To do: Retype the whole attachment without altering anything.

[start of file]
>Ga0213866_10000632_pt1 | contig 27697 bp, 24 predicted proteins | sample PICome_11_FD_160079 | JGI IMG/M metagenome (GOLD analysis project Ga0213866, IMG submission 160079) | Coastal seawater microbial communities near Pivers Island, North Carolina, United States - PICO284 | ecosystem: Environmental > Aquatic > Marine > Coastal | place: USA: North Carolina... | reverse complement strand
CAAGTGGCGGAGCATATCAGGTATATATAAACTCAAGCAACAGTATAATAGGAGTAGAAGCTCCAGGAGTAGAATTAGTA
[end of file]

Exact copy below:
>Ga0213866_10000632_pt1 | contig 27697 bp, 24 predicted proteins | sample PICome_11_FD_160079 | JGI IMG/M metagenome (GOLD analysis project Ga0213866, IMG submission 160079) | Coastal seawater microbial communities near Pivers Island, North Carolina, United States - PICO284 | ecosystem: Environmental > Aquatic > Marine > Coastal | place: USA: North Carolina... | reverse complement strand
CAAGTGGCGGAGCATATCAGGTATATATAAACTCAAGCAACAGTATAATAGGAGTAGAAGCTCCAGGAGTAGAATTAGTA